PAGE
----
French and German leaders say growing the economy and creating jobs should be Europe's top priorities for 2012. French President Nicolas Sarkozy and German Chancellor Angela Merkel also defended a controversial proposal to tax financial transactions during a meeting Monday in Berlin.
French and German leaders maintained a solid front on proposals that included more fiscal discipline but also efforts to inject life into the sluggish European economy, create jobs and make Europe more competitive.
In broadcast remarks from a press conference in Berlin, German Chancellor Angela Merkel said France and Germany are determined to solidify the finances of the 17-member eurozone while also relaunching growth. Their aim is not just to stabilize the euro, she said, but to create a strong, modern and competitive Europe.
Merkel and French President Nicolas Sarkozy also called for injecting more capital into a European bailout fund, for Greece to honor its reform promises and for European leaders to act more swiftly in finding solutions to the debt and banking crisis.
Overseeing Europe's two largest economies, Merkel and Sarkozy have been the driving force in pushing through a new fiscal compact endorsed by most European Union countries in December. Britain is the only country that clearly bowed out of the deal.
The French and German leaders said they hoped the details of the pact will be in place this month and that it will be signed by March 1.
Analyst Laurent Maruani, of the HEC business school in Paris, said the two heads of state are determined to present a unified front.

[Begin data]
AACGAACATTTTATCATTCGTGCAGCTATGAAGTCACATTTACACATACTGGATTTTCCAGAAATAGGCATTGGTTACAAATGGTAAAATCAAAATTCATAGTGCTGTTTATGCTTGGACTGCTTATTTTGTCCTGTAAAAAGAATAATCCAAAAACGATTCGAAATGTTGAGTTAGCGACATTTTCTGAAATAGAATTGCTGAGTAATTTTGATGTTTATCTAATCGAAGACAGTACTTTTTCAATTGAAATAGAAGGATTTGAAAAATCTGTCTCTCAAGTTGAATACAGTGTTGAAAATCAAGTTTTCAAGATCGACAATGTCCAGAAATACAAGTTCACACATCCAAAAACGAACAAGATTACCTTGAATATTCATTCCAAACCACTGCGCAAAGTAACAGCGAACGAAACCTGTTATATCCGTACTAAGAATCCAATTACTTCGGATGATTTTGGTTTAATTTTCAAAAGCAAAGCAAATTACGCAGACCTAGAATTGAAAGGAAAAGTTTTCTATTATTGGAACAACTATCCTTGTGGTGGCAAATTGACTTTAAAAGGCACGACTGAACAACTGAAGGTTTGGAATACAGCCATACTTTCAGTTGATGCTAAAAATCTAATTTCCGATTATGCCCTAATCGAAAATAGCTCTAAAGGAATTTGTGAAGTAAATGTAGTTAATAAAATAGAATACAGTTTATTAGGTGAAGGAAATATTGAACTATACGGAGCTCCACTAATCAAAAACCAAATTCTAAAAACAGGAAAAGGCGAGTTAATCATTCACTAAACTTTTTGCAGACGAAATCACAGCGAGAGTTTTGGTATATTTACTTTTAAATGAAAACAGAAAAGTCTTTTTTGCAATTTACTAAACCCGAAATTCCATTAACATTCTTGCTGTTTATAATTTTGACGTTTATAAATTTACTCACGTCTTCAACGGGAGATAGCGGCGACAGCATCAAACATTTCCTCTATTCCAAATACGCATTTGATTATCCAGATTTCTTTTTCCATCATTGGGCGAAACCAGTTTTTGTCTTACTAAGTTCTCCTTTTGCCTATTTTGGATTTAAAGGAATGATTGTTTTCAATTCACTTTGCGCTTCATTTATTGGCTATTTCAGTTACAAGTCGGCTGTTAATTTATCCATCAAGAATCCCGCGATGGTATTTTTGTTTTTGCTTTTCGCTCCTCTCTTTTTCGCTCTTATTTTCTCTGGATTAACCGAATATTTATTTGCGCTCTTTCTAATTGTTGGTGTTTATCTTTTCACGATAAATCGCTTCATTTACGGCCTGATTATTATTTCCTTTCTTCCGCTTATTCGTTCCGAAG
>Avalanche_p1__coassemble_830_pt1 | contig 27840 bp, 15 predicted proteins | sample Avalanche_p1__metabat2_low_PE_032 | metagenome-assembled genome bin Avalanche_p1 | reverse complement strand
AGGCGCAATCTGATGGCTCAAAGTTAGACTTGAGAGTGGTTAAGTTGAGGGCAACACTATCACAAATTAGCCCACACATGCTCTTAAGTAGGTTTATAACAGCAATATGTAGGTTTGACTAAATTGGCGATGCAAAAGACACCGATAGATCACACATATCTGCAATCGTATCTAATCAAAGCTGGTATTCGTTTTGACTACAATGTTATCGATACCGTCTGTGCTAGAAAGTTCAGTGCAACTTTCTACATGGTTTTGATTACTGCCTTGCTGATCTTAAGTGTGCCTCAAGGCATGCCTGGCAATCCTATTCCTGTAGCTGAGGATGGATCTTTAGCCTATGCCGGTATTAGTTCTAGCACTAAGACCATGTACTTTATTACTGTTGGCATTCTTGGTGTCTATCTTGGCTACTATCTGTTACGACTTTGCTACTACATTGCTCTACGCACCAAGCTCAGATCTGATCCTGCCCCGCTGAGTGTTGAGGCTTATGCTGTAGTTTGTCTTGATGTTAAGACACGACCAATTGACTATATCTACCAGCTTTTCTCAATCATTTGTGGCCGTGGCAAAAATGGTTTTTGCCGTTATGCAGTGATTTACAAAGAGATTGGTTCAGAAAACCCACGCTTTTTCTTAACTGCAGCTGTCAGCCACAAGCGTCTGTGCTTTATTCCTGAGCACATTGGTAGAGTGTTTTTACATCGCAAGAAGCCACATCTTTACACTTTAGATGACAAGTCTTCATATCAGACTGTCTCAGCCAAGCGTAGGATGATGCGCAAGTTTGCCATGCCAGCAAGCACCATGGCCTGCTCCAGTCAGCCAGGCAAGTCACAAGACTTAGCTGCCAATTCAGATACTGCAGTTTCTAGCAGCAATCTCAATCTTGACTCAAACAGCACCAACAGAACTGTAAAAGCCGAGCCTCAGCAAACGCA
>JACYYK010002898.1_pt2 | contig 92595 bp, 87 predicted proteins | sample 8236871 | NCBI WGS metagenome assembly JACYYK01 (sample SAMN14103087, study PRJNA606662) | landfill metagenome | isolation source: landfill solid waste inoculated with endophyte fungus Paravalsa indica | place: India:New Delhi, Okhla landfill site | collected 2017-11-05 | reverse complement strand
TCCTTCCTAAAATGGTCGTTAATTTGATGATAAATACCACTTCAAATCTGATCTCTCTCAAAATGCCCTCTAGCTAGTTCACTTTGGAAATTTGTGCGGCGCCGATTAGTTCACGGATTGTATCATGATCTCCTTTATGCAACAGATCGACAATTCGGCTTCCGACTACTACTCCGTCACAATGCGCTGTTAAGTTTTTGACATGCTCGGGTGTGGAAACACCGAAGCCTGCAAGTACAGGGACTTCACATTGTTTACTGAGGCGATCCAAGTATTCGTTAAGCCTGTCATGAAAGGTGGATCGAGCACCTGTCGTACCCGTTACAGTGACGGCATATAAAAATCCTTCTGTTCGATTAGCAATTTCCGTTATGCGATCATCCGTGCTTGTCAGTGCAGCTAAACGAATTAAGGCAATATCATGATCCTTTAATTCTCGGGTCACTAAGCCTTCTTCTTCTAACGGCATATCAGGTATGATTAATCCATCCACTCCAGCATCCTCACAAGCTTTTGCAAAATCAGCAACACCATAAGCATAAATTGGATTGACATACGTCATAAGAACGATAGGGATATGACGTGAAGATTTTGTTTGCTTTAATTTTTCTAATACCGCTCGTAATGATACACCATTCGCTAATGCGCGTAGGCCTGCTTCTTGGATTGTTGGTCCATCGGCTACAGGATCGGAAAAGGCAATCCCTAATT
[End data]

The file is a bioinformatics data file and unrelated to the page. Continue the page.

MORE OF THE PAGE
"Now that they have been pulling and pushing Europe in all directions, they cannot step back. Stepping back would be a disaster for them," said Maruani.
Merkel and Sarkozy also endorsed a controversial idea to tax financial transactions that Sarkozy has vowed to push through alone if he does not get support from other EU members.
The French president said those financial players responsible for getting the eurozone into its current crisis also should pay for getting it out. If France does not push through the tax, he said, the idea may never be realized.
Europe's sovereign debt and banking crisis dominated the EU agenda for much of 2011, and it is unlikely to disappear anytime soon. France and Germany both face threats of a possible downgrade of their debt rating, following similar downgrades of more ailing economies like Spain and Italy.
On Monday, investors bought German short-term debt at negative interest rates for the first time. The euro also has dipped to its lowest value in months compared to the U.S. dollar - another sign of ongoing jitters in the financial markets.